The Owensboro Public Schools DRIVE group held a professional development Thursday for all district certified employees that catered to each of their individual needs.

DRIVE stands for Developing Relationships and Inspiring Visionary Educators and it's an effort to foster better communication between schools in the district. It consists of teachers and administrators who wish to inspire and empower one another, and represents each grade level, each core content area and each school within the district.

The professional development was personalized, with each staff member having the opportunity to choose which sessions they attended, said OPS district literacy coach Amy Bellamy.

There were 40 presenters for each of the 109 sessions, which ranged from yoga to teacher retirement.

"Teachers were able to select what worked best for them," Bellamy said. "We have training today on everything from new technology resources, team building in your classroom, literacy strategies, sessions just for math teachers, you name it."

One of the big things she heard from teachers about professional development -- which is required -- was that they wanted PD that applies specifically to them. So when it came to calling educators to a classroom, especially in the middle of summer, the DRIVE group and district officials wanted to make it worth their while.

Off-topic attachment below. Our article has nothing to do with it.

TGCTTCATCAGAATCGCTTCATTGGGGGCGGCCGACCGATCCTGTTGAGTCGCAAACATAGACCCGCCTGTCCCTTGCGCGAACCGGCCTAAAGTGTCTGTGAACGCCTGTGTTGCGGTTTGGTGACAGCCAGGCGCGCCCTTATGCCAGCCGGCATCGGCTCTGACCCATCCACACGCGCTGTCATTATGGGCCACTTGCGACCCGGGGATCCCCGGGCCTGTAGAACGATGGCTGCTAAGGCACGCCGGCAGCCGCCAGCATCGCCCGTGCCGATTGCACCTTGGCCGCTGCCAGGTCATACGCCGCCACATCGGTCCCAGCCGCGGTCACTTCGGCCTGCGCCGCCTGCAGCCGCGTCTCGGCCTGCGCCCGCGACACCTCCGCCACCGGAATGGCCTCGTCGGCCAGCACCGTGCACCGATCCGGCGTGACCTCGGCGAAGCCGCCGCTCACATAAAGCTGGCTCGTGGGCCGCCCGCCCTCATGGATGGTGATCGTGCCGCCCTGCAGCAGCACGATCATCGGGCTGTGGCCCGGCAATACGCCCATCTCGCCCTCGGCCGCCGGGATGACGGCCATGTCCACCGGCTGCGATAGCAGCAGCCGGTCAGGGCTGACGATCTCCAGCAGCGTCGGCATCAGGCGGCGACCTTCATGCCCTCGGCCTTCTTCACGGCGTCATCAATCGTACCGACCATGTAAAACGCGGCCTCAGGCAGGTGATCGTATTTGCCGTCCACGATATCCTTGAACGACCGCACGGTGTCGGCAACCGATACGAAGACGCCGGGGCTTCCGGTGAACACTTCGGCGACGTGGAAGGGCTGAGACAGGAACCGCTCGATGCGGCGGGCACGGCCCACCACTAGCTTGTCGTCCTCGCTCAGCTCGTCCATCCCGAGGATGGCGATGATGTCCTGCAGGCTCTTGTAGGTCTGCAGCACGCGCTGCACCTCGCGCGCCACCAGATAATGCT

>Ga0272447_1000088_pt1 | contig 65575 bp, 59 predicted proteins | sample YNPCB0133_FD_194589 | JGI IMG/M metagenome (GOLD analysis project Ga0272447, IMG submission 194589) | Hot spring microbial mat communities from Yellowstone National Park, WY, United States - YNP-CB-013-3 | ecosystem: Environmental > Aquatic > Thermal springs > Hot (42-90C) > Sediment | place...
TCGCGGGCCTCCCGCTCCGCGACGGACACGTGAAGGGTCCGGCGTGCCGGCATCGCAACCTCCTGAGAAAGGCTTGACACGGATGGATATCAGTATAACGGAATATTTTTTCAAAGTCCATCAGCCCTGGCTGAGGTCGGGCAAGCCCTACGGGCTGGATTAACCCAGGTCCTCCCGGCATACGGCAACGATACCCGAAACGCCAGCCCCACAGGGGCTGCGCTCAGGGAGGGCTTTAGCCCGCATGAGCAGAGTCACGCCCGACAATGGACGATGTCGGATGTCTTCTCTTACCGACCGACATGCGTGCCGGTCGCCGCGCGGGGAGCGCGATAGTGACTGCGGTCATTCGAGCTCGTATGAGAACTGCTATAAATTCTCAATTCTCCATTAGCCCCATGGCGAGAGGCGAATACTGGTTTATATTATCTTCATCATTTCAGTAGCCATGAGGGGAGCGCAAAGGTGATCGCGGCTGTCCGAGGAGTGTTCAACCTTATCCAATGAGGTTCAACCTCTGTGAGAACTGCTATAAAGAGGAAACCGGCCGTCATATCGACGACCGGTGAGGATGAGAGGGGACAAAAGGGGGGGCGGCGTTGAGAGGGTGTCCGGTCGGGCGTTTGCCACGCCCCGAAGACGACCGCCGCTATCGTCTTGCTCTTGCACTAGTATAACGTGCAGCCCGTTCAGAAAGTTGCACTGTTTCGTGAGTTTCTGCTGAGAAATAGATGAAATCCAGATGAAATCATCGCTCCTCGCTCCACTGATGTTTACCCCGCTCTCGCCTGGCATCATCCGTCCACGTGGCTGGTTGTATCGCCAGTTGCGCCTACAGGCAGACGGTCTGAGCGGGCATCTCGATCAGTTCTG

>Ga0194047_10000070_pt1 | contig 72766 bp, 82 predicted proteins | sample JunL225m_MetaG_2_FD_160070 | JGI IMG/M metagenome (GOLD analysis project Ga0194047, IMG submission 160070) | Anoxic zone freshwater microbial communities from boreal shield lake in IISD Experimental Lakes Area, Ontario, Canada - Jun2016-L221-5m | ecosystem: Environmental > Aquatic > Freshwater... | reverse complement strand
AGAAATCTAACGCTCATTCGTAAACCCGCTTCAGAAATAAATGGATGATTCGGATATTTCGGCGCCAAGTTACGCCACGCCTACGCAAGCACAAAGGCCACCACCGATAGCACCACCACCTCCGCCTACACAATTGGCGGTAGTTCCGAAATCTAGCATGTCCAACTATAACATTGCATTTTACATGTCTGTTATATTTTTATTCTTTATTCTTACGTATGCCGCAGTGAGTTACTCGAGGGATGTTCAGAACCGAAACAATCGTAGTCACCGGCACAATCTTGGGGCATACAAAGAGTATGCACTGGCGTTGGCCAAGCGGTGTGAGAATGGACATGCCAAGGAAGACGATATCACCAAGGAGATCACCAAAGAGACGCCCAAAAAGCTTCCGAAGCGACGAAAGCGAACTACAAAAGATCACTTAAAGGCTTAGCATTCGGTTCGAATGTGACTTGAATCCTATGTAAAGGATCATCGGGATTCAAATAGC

Tami Wahler, an Estes Elementary School teacher, said the personalized learning for teachers was helpful because teachers could choose sessions that most applied to their circumstance. For example, she chose guided reading, sessions on writing and the session that talked all about teacher retirement.

"There is something for every grade level, from pre-k to 12th grade," she said.

The professional development was good, she said, because it was for teachers by teachers.

"It's our peers from other schools who have stood out in their field or particular interests," she said.

Logan Johnson, an Owensboro High School special education teacher, said having the choice of sessions also benefited him.

"It just allows me to specialize my professional development," he said. "It's been great so far. The transitions are relatively short, and you are not just stuck in one place for an hour in a half listening to one person speak."

He also said it's a great opportunity to meet and network with others who teach within the district.

Matthew Constant, OPS chief academic officer, said it's important for teachers to receive personalized learning, as well.

"If we are doing this for our kids, then we should be doing this for our teachers," he said.

Bobbie Hayse, bhayse@messenger-inquirer.com, 270-691-7315.

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